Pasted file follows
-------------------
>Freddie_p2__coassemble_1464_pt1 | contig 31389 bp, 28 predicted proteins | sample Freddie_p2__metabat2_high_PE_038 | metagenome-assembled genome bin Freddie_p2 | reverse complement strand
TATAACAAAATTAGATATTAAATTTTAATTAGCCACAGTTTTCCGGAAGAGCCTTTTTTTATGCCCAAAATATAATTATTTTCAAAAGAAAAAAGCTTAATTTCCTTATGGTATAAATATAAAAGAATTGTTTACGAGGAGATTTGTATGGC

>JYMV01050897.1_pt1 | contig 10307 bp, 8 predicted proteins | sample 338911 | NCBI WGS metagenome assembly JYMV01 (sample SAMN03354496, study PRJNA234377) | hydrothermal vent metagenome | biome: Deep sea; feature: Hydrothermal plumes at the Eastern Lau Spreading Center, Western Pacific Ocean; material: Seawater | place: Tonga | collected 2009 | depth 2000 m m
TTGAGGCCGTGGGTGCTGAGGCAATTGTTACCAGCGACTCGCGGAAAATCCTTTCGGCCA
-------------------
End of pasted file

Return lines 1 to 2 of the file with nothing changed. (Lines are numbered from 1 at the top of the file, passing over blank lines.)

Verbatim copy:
>Freddie_p2__coassemble_1464_pt1 | contig 31389 bp, 28 predicted proteins | sample Freddie_p2__metabat2_high_PE_038 | metagenome-assembled genome bin Freddie_p2 | reverse complement strand
TATAACAAAATTAGATATTAAATTTTAATTAGCCACAGTTTTCCGGAAGAGCCTTTTTTTATGCCCAAAATATAATTATTTTCAAAAGAAAAAAGCTTAATTTCCTTATGGTATAAATATAAAAGAATTGTTTACGAGGAGATTTGTATGGC